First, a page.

That was a double, even triple whammy in the eyes of the audience – how could God favour such foreigners, one a destitute widow (looked down upon by society, a woman at that), the other a foreign military man with a skin disease (wrongly) associated with impurity.

The audience didn’t like being reminded how God reached out to the foreigners through his prophets. God had found more faith there than among those who prided themselves as practising believers. No wonder the audience was upset! No wonder Jesus found out the hard way that a true prophet is rarely accepted in his or her own circle.

Throughout his ministry, Jesus would be constantly challenged each time he proclaimed the real deeper implications of the kingdom he was proclaiming – for healing, radical love, distributive justice, empathy with society’s outcasts. He had to constantly remind listeners about what God expects and what true faith is all about.

Today, many Christians have a hard time imagining a kingdom where our imaginary barriers are broken down – racial, religious, national, territorial, social class, gender, our notions of  what is clean and unclean. We have our own prejudices against those outside our regular circle.

We have a hard time reaching out to the Other, much less imagining that they could somehow find favour with God.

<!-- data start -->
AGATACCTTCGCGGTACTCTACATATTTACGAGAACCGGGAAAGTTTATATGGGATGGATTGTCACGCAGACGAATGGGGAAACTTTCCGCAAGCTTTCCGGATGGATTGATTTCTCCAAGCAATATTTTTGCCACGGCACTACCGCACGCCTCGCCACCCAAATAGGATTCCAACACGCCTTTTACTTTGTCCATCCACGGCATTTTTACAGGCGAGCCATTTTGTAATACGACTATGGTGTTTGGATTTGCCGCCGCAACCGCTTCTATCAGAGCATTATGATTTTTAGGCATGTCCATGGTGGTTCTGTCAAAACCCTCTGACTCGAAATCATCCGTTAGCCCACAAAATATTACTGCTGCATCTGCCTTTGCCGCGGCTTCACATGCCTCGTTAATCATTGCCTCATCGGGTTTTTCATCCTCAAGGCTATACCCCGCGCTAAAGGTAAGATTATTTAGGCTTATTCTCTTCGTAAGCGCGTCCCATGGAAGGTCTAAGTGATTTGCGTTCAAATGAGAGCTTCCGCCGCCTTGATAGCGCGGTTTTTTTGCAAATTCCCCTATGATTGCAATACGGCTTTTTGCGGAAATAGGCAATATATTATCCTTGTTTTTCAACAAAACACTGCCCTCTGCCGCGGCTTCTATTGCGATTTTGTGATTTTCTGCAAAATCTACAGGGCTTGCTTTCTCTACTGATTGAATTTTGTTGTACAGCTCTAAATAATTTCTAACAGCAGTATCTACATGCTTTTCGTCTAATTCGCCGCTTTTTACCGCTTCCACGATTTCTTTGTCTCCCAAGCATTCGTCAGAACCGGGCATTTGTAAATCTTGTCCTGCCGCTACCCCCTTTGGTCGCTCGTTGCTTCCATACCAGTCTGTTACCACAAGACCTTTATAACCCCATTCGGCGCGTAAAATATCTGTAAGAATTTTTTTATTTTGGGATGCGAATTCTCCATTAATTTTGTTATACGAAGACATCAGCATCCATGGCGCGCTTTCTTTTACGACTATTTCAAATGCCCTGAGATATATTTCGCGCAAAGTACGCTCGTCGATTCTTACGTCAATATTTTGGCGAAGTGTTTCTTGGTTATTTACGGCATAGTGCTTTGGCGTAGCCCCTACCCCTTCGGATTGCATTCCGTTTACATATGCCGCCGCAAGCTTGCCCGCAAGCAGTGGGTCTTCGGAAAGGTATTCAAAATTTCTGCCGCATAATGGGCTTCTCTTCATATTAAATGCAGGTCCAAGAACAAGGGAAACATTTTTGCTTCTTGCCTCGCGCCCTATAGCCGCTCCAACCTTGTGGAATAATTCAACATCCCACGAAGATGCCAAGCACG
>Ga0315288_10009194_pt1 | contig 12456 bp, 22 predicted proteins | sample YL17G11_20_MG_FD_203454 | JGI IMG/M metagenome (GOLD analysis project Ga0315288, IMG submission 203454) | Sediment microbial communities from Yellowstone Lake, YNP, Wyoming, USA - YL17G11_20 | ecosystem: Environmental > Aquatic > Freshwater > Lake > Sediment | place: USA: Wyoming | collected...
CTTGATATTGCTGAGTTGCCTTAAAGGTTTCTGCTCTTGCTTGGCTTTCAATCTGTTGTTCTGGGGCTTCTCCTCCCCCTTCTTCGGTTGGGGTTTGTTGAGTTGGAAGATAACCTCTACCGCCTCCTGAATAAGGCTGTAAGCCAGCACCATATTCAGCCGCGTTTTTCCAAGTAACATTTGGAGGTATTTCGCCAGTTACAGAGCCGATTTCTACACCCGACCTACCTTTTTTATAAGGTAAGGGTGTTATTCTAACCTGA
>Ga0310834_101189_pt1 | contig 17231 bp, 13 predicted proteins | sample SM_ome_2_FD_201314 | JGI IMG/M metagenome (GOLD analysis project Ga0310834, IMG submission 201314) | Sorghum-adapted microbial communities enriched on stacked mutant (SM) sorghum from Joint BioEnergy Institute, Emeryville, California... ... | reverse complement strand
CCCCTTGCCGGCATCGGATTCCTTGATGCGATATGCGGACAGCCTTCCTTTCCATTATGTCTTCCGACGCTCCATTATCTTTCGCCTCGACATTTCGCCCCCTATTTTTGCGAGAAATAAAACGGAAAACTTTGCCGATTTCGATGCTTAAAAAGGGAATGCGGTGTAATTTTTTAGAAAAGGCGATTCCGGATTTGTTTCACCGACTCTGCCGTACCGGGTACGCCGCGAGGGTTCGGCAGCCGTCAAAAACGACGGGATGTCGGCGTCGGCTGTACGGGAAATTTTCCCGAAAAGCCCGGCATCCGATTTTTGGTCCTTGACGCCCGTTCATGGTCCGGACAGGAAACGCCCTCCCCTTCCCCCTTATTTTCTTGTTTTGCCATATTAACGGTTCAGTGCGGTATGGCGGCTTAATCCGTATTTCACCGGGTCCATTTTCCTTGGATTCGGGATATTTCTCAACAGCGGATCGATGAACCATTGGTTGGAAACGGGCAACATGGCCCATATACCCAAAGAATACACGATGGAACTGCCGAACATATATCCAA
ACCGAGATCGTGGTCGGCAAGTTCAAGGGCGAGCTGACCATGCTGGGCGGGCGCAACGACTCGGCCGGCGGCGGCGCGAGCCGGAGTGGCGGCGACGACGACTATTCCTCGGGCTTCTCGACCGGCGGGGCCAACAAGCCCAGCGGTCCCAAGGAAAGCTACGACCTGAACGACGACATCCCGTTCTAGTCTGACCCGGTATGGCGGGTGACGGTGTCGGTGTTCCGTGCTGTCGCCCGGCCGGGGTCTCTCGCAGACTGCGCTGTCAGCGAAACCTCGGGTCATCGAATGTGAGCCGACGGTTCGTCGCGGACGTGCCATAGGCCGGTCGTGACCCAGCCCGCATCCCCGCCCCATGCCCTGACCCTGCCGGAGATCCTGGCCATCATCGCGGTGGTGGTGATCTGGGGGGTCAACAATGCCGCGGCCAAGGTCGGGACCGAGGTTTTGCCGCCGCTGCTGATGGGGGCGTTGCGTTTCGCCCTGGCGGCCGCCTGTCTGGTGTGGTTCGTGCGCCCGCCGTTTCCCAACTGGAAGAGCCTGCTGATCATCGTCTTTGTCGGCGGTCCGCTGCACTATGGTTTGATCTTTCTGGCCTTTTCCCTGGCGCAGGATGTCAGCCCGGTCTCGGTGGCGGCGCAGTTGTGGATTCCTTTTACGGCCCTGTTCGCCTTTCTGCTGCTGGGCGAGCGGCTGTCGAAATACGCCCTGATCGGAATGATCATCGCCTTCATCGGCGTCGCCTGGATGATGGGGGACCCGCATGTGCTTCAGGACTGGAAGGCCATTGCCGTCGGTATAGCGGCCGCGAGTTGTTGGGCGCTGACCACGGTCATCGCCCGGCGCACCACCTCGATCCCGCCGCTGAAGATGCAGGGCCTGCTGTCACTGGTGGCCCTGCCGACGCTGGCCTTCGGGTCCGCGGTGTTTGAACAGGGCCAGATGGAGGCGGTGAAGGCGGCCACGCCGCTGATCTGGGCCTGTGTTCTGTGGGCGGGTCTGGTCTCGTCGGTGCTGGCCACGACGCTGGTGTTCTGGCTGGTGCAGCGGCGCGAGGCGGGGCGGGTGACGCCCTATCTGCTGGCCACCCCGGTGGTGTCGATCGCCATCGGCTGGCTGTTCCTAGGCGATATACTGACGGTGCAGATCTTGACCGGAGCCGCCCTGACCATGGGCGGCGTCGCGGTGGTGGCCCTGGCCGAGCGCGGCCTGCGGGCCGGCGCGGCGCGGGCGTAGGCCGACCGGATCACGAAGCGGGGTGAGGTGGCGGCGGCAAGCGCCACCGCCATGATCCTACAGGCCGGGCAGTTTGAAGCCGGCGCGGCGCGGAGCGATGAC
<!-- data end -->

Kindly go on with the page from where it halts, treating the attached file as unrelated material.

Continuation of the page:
As Jesus ministry continued, the list of his enemies grew longer – the spies, the religious superstructure of the time, the wealthy who lived in luxury at the expense of the people. The worst condemnations were reserved for those who were exploiting religion and oppressing the people for wealth, status and power.

Others, like the zealots, misunderstood Jesus as a messiah who would bring about political liberation. But Jesus knew that such liberation without a change in the value system of society would be meaningless.

It is not a surprise then that Jesus often asked those he healed to play it down. His ministry was incomplete and he knew how easily his vision could be misunderstood and distorted. Many came to worship him without understanding the depth of his vision of the kingdom, which he proclaimed with so much passion.

As more people saw him as a threat, Jesus would have realised the enormous risks he was taking. Things finally came to a head when he cast his sights on the Temple in Jerusalem. He would have known that his earthly ministry would be cut short.

No, bringing about a new kingdom based on radical values was never going to be easy. As Mandela once famously said of his vision for South Africa: “It is an ideal which I hope to live for and to achieve. But if needs be, it is an ideal for which I am prepared to die.”

Such selflessness and determination for a transformed world can only come about with great sacrificial love. And ultimately, Jesus’ vision of the kingdom was vindicated.